Definition of abscond in English:

abscond

verb

[NO OBJECT]
  • 1 Leave hurriedly and secretly, typically to escape from custody or avoid arrest:

    ‘the barman absconded with a week's takings’
    ‘176 detainees absconded’
    • ‘Such a trial can only be contemplated if a defendant absconds; and, as that is so rare an occurrence, there is no public interest in permitting such a trial.’
    • ‘He refused to accept medication and absconded, being re-admitted in November of that year, again with self neglect, hallucinations and threatening behaviour.’
    • ‘Some of the accused, who had absconded after the murder, have not been arrested even after a month.’
    • ‘Although some are believed to have escaped during the process of arrest, an unknown number absconded during transfers between prisons, police stations and courts.’
    • ‘The Master of the Rolls exemplified cases when an employee leaves and gets another job, or absconds with the money from the till or goes off indefinitely without a word to his employer.’
    • ‘In May he was arrested in Luton for attempting to steal a car, but absconded from the magistrates' court while under secure supervision from the local authority.’
    • ‘The network of centres house those applicants who are reaching the end of their legal battles to stay in the UK, yet are identified as the most likely to abscond in order to avoid being deported.’
    • ‘In a fuller statement given on 23 March 1985, Davis said that he had absconded from a local authority home in Newcastle.’
    • ‘In Britain around 2/3 of failed asylum seekers abscond and disappear into the ‘black’ economy.’
    • ‘What will happen if these fellows escape or abscond tomorrow?’
    • ‘She is enjoying significant unescorted ground leave and has not endeavoured to abscond.’
    • ‘Later in June 1976 C absconded from Gwynfa, with her room-mate, for several hours and upon her return she was sharply rebuked by a Woman Police Constable.’
    • ‘One understands the concern that the public authorities have about the public reaction if a prisoner in those circumstances were to become violent or if a violent prisoner were to abscond.’
    • ‘I will not abscond in order to avoid extradition to Mexico.’
    • ‘All the children were aged between 11 and 16 years and highly unlikely to abscond or resist arrest.’
    • ‘These may be needed in order to, for example, examine the person applying for admission, or to make sure that they do not abscond when a decision to deport has been taken.’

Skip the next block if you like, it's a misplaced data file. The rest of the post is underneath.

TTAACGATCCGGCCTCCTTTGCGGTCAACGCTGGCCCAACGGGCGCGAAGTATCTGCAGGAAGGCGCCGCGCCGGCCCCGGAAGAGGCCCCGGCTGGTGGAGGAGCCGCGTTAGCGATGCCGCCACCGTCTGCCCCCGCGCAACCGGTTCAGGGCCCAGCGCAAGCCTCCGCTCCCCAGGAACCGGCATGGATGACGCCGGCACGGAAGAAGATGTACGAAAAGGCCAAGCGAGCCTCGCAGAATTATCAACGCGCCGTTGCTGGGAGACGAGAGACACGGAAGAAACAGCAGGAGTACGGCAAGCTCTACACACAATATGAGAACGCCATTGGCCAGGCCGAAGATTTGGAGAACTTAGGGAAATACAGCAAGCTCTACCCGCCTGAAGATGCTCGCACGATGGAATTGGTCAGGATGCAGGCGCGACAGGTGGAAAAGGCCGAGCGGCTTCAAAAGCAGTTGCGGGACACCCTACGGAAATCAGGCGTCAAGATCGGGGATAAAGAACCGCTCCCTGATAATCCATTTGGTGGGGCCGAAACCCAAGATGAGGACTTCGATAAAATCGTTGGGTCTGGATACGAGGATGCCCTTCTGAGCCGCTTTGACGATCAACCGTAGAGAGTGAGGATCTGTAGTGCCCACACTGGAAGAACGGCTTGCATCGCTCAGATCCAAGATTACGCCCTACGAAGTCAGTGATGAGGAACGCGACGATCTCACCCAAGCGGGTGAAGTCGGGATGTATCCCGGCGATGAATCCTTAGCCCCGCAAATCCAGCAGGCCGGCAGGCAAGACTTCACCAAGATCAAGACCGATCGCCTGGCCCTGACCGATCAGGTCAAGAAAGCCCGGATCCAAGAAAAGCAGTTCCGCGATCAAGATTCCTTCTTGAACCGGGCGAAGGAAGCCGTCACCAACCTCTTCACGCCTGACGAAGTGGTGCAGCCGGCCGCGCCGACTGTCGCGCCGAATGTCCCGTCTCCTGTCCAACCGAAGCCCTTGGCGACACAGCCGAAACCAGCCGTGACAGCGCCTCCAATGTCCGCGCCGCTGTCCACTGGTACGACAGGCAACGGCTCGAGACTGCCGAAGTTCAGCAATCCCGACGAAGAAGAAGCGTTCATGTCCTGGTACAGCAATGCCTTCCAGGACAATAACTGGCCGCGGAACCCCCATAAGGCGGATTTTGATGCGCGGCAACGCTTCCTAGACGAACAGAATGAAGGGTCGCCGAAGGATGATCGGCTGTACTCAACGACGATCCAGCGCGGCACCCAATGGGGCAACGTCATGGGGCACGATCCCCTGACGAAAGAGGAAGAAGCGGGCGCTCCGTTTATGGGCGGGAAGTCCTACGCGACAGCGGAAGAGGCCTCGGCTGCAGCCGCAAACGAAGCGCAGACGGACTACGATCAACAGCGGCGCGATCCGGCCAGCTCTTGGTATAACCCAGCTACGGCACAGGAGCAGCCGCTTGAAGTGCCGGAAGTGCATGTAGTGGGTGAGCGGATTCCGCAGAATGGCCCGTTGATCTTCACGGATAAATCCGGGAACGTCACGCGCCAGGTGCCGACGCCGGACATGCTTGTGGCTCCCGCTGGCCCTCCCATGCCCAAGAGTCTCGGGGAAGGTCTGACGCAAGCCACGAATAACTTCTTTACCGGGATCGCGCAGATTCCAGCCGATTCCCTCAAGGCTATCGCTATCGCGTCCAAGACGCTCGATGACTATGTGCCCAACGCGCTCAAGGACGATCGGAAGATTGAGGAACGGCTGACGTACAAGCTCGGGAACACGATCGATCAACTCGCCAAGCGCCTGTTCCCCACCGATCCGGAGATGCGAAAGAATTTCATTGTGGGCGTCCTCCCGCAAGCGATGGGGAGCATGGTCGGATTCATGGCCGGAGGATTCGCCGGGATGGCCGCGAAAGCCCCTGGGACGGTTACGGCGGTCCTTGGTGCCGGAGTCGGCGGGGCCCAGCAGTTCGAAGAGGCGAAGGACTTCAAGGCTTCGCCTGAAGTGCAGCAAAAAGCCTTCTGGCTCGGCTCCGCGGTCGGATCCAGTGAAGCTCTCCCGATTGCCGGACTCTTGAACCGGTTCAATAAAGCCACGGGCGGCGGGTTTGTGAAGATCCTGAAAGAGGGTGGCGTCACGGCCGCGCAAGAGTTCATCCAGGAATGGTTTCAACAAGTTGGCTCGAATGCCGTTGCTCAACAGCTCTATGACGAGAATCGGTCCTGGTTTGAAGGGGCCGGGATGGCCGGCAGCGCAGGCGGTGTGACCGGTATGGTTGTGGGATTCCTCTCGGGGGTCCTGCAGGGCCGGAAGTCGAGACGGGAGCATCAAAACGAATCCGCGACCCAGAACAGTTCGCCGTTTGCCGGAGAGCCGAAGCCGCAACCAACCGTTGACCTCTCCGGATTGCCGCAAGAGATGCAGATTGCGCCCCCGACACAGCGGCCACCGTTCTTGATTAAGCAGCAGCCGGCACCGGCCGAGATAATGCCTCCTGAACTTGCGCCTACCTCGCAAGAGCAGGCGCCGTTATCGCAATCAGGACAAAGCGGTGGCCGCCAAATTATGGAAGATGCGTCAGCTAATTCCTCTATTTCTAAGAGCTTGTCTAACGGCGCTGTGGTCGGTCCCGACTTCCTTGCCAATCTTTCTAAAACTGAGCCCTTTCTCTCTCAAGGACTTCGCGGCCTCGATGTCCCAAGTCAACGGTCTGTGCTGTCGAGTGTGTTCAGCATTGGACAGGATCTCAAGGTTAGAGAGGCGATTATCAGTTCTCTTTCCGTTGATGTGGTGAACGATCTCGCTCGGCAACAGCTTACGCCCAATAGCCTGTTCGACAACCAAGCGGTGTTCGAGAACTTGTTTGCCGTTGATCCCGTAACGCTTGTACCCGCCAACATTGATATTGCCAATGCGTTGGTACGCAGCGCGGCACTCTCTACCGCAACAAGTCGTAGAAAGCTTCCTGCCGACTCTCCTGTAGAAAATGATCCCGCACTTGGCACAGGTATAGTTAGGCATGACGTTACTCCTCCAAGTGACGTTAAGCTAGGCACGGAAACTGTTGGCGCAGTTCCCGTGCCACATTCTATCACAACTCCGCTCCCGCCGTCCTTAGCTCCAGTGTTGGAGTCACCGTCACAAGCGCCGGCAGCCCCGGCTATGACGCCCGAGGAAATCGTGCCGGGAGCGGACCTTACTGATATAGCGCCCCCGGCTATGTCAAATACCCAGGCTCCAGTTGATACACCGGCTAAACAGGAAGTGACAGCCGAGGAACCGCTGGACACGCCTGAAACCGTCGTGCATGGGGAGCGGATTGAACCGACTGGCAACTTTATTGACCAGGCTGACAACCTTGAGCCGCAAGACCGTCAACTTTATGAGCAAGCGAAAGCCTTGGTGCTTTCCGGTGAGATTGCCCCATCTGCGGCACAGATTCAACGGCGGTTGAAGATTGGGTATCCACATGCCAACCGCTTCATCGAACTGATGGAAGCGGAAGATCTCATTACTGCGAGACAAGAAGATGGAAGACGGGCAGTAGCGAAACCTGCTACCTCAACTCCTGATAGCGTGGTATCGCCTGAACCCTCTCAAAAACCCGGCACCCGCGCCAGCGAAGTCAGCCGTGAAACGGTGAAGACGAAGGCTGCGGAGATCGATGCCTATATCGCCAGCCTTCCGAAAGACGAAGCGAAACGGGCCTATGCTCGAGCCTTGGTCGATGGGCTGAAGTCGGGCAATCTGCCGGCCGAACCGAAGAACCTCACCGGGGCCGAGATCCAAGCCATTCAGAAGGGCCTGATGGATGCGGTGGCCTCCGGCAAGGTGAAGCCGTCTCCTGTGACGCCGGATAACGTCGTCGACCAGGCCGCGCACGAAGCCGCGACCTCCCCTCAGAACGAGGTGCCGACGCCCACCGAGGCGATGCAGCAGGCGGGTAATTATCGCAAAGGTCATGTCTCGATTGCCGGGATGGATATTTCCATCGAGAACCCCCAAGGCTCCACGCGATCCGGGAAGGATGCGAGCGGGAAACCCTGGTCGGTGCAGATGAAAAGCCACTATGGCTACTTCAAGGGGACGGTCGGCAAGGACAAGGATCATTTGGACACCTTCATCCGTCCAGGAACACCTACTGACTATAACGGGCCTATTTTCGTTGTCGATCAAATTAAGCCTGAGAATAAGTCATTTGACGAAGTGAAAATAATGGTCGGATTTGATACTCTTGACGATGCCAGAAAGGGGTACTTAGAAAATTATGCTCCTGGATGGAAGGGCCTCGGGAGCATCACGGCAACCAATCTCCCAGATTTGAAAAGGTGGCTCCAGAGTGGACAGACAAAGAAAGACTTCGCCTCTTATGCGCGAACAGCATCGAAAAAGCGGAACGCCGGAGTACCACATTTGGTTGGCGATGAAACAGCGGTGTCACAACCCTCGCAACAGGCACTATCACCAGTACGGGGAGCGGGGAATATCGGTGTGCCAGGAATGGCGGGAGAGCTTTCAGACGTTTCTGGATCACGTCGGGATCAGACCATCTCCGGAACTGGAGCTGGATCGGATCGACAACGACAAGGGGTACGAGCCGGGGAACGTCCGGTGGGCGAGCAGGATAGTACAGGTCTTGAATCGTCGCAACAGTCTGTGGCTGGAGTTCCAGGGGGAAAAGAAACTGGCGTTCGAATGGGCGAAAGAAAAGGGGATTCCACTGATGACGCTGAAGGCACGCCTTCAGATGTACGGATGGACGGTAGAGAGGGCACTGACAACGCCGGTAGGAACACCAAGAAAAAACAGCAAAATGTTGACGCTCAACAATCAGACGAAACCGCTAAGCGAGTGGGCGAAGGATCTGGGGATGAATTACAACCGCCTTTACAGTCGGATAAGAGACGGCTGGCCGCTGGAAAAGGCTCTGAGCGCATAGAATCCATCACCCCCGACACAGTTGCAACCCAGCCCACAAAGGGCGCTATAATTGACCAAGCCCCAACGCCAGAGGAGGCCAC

• ‘He was arrested for absconding and taken to Westlea police station where he was charged with escape.’
    • ‘A re-trial had been ordered and a trial date fixed before the defendant absconded.’
    • ‘The appellant absconded shortly before the conclusion of his trial, and was re-arrested only in March 2000.’
    • ‘If a client absconds, and the solicitor has clear instructions as to how to proceed, then it could be argued that he has either express or implied authority to continue to represent him.’
    run away, escape, bolt, clear out, flee, make off, take flight, take off, fly, decamp
    make a break for it, take to one's heels, make a quick getaway, beat a hasty retreat, show a clean pair of heels, run for it, make a run for it
    disappear, vanish, slip away, steal away, sneak away
    do a bunk, do a moonlight flit, cut and run, skedaddle, skip, do a runner, head for the hills, do a disappearing act, do a vanishing act, fly the coop, take french leave, scarper, vamoose
    take a powder, go on the lam
    View synonyms
    1. 1.1 (of a person on bail) fail to surrender oneself for custody at the appointed time:
      ‘charges of absconding while on bail’
      • ‘We see no necessity for a defendant who is bailed to be expressly warned that, if he absconds, he may be tried in his absence, for that has been the English common law for over a century.’
      • ‘He said that a person with outstanding warrants is more likely to abscond from bail, wasting more police and court time.’
      • ‘He was given two months' jail for the first breach of the ASBO, two months for the second breach, and two weeks for absconding from bail, all to run consecutively.’
      • ‘The spokesman said: ‘Since his conviction for both offences he absconded from bail and his current whereabouts are sought by the police.’’
      • ‘Judge Simon Fawcus sentenced him to 18 years for one charge of conspiracy to rob and nine months, to run concurrently, for absconding from bail.’
    2. 1.2 (of a colony of honeybees, especially Africanized ones) entirely abandon a hive or nest.
      • ‘In these circumstances the majority of the colony absconded, leaving a few hundred freshly emerged workers behind.’
      • ‘Also, Africanized bees abscond, leaving no queen, workers, or resources.’
      • ‘While Africanized honeybees do make honey and pollinate plants, two traits make them undesirable for beekeepers: colonies regularly abscond from hives, and they are often too defensive to be easily tended.’

Origin

Mid 16th century (in the sense ‘hide, conceal oneself’): from Latin abscondere hide, from ab- away, from + condere stow.

Pronunciation:

abscond

/əbˈskɒnd/